Identification of thrips resistance in Arabidopsis
Host-plant resistance to insects like thrips and aphids is a complex trait that is difficult to phenotype quickly and reliably. Jongsma et al. (2019), building on the work of Thoen et al. (2016), have designed novel hardware and software to facilitate insect choice assays and automate the acquisition and analysis of movement tracks. Since the original prototype, assay plates have evolved into designs that hold 20x60mm leaf segments and as many as 126 two-choice (T-maze) arenas. Thanks to an ingenious release mechanism, all insects are simultaneously released from their individual cage below each T-maze with choice of two leaf disks under a video camera. Insect movement tracks are acquired with computer vision software (EthoVision XT) and analyzed with EthoAnalysis, which allows for automated reporting of highly detailed behavior parameters and statistical analysis.
To validate the benefits of the system, two Arabidopsis accessions that were previously analyzed for differential resistance to western flower thrips were contrasted. Jongsma et al. (2019) describe how settings are optimized for the different filters and statistics. The statistics are reported in terms of frequency, duration, distance and speed of behavior events, both as sum totals and event averages, and both for the total trial period and in time bins of 1 h. Also included are higher level analyses with subcategories like short-medium-long events and slow-medium-fast events. The time bins showed how some behavior elements are more descriptive of differences between the genotypes during the first hours, whereas others are constant or become more relevant at the end of an 8 h recording. The three overarching behavior categories, i.e., choice, movement, and halting, were automatically corrected for the percentage of time thrips were detected and 24 out of 38 statistics of behavior parameters differed by a factor 2–6 between the accessions. The analysis resulted in much larger contrasts in behavior traits than reported previously. Compared to leaf damage assays on whole plants or detached leaves that take a week or more to complete, results were obtained in 8 h, with more detail, fewer individuals and higher significance.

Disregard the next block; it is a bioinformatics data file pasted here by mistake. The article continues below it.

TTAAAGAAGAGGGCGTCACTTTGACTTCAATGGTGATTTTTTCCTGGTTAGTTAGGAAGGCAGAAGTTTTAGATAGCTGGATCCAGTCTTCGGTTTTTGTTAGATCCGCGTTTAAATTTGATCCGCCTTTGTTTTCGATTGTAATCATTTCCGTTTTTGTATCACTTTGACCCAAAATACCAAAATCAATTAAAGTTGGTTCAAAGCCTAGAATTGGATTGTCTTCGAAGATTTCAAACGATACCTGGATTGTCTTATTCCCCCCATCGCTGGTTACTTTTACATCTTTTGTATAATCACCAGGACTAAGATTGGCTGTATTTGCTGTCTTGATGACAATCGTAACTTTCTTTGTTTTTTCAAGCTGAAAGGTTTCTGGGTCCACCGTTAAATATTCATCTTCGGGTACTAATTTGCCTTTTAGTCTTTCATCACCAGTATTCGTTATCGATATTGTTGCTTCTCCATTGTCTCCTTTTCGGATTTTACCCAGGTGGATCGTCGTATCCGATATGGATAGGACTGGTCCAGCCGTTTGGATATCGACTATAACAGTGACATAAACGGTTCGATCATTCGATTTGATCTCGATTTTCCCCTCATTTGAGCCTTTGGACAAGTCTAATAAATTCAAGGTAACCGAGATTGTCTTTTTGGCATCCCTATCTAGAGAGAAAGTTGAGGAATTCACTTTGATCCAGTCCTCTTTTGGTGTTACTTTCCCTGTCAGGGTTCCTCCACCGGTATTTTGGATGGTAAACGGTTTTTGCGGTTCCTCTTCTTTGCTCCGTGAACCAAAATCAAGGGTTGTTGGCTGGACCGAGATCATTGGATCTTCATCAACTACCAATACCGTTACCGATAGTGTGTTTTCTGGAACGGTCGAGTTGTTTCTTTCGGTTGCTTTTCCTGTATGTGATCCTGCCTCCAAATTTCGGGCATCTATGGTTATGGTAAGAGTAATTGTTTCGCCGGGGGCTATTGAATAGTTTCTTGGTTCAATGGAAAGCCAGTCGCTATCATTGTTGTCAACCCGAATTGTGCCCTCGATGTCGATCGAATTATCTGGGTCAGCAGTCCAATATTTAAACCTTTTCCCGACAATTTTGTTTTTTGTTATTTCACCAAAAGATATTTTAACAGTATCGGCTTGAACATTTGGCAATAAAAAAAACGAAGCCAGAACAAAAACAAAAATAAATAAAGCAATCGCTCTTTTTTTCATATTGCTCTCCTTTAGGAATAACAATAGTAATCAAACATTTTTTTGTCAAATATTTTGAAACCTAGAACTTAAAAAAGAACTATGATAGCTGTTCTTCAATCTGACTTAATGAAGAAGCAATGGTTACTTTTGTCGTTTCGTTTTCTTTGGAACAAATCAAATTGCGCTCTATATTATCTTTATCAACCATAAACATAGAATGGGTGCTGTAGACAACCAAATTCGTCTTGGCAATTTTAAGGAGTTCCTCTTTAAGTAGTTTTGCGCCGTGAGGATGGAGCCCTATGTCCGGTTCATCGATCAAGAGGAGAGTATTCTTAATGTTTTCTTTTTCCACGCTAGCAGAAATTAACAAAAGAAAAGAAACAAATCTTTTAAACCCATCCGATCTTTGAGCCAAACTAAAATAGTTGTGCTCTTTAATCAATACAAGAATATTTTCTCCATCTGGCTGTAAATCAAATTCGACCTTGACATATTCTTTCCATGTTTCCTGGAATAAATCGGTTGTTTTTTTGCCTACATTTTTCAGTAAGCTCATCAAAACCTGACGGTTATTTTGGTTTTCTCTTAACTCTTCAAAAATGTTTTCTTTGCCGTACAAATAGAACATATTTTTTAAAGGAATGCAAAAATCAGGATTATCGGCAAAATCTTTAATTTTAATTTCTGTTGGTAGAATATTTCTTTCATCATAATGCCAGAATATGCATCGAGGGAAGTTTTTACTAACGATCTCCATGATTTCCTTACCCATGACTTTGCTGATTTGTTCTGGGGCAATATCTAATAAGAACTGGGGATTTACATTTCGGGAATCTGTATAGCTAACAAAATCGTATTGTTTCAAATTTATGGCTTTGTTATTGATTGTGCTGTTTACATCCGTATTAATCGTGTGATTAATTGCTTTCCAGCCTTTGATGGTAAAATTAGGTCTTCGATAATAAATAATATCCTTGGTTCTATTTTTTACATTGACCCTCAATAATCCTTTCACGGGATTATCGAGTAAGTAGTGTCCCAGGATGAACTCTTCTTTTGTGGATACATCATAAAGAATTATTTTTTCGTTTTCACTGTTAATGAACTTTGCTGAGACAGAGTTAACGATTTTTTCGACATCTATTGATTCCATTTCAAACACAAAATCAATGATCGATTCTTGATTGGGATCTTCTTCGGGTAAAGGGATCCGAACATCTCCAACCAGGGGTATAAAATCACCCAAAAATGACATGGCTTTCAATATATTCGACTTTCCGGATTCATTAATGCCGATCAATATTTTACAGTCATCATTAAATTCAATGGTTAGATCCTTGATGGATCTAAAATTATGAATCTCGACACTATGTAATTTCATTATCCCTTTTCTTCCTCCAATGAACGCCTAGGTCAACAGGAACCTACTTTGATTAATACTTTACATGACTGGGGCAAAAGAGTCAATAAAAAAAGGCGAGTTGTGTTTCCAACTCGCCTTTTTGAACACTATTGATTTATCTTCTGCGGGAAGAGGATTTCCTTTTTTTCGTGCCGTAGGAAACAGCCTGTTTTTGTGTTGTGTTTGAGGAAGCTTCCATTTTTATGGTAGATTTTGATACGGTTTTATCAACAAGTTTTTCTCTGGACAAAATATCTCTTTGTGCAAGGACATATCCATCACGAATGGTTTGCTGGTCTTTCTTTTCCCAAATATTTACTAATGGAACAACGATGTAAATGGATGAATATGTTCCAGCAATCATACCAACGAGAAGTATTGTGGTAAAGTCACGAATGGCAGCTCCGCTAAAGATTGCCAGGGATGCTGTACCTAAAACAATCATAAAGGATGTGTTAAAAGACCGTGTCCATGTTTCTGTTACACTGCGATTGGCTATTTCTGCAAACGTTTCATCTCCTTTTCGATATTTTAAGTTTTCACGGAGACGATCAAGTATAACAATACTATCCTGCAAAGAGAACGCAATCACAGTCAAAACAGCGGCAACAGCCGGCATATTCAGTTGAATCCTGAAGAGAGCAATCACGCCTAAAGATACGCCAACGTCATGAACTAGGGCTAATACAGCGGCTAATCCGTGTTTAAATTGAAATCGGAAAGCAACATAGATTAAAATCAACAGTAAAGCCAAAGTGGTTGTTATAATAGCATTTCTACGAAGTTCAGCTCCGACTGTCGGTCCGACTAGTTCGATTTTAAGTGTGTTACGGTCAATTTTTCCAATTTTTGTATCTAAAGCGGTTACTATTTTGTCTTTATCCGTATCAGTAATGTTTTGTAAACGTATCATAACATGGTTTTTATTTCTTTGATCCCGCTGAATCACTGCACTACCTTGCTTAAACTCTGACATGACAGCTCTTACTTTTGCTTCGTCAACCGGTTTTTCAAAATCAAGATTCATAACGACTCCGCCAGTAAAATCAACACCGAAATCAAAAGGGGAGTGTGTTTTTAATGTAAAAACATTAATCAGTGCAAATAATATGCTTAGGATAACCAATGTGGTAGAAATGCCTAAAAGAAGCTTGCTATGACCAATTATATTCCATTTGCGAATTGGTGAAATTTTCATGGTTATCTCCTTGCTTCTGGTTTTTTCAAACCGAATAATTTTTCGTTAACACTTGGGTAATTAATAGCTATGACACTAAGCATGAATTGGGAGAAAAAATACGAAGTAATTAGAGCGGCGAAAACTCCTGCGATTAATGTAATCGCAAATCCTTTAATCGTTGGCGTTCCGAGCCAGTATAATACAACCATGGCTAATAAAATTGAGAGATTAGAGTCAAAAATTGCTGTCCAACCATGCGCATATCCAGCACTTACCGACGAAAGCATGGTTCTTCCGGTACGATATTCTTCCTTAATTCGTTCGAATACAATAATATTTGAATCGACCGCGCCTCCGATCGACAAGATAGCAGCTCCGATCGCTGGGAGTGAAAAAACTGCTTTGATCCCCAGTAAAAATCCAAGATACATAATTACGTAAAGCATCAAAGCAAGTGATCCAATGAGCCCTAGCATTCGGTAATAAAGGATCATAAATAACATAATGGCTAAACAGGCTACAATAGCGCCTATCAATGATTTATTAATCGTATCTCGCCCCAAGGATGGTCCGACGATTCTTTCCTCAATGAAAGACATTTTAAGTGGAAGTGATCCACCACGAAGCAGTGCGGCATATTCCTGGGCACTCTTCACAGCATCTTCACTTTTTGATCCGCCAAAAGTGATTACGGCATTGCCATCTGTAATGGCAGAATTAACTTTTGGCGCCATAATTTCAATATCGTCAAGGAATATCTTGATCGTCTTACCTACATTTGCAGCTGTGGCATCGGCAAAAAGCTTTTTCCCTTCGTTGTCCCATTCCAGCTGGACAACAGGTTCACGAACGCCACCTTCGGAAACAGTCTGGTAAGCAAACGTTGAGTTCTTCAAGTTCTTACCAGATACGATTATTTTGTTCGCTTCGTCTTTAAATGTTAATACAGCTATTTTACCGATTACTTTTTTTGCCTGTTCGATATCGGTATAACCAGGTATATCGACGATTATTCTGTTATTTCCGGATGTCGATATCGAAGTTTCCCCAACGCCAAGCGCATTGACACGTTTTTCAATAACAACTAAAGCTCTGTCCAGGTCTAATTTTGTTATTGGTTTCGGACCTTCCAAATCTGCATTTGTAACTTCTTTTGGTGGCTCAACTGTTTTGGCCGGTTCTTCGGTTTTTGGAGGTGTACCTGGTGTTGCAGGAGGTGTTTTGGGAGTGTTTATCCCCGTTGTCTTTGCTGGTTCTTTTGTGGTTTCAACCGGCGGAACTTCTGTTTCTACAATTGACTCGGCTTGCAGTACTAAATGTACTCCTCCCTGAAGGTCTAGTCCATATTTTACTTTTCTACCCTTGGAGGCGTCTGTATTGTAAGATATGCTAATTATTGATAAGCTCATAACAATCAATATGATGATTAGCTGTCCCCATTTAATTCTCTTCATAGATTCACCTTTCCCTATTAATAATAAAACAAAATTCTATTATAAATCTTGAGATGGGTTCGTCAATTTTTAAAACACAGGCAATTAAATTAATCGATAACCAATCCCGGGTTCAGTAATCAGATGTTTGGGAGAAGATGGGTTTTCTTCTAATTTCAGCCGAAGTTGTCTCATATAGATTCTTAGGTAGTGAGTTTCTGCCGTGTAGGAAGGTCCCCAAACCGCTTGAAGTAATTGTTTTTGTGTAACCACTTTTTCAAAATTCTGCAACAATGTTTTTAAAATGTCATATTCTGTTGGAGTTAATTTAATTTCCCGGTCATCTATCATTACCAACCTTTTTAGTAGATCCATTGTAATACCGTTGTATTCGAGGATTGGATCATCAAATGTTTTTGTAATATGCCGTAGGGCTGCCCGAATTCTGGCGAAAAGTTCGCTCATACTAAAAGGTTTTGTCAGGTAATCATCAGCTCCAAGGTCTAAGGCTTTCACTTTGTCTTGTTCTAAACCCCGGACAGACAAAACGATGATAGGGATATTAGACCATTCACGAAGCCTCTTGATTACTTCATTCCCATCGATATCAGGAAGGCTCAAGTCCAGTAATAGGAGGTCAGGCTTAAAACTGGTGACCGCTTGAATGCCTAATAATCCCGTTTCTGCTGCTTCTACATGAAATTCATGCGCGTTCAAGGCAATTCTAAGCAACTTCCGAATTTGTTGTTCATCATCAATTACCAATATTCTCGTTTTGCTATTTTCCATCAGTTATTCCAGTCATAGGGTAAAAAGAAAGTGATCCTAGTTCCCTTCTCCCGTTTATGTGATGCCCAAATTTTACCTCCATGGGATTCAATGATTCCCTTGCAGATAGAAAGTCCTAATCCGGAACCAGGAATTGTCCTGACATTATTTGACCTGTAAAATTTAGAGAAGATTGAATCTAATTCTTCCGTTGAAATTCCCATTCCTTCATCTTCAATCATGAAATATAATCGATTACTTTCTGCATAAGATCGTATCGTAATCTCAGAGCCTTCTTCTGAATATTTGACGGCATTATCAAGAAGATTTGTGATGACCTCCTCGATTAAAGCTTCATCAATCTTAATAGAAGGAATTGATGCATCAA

Comparison of different two-choice assays to assess plant resistance to thrips (from Thoen et al., 2016).
Determining the behavior state and zone position of thrips. (A) Histogram of the velocity distribution of one thrips in a selected arena to aid in selecting proper thresholds for the determination of movement and halting events (velocity in mm/s); (B) Zoom of 12 arenas of the T-maze array with the two Arabidopsis accessions; (C) View on the left of the 2D arena shape position trace (red line) and on the right the 1D thrips zone position and velocity traces (black line) and movement state (green band for moving and red for halting) for a selected time interval (ca 18min).
Thrips choice behavior statistics in time (A–N). Overview of 14 different statistics that are automatically indexed per hour by EthoAnalysis. The 95% confidence intervals are indicated by blue and green shading (excluding effects of experimental design). The results are based on 39 arenas.
Thoen, M.P.M.; Kloth, K.J.; Wiegers, G.L.; Krips, O.E.; Noldus, L.P.J.J.; Dicke, M.; Jongsma, M.A. (2016). Automated video tracking of thrips behavior to assess host-plant resistance in multiple parallel two-choice setups. Plant Methods, 12:1. http://dx.doi.org/10.1186/s13007-016-0102-1
Jongsma, M.A.; Thoen, M.P.M.; Poleij, L.M.; Wiegers, G.L.; Dicke, M.; Noldus, L.P.J.J.; Kruisselbrink, J.W. (2019). An integrated system for the automated recording and analysis of insect behavior in T-maze arrays. Frontiers in Plant Science, 10:20. http://dx.doi.org/10.3389/fpls.2019.00020
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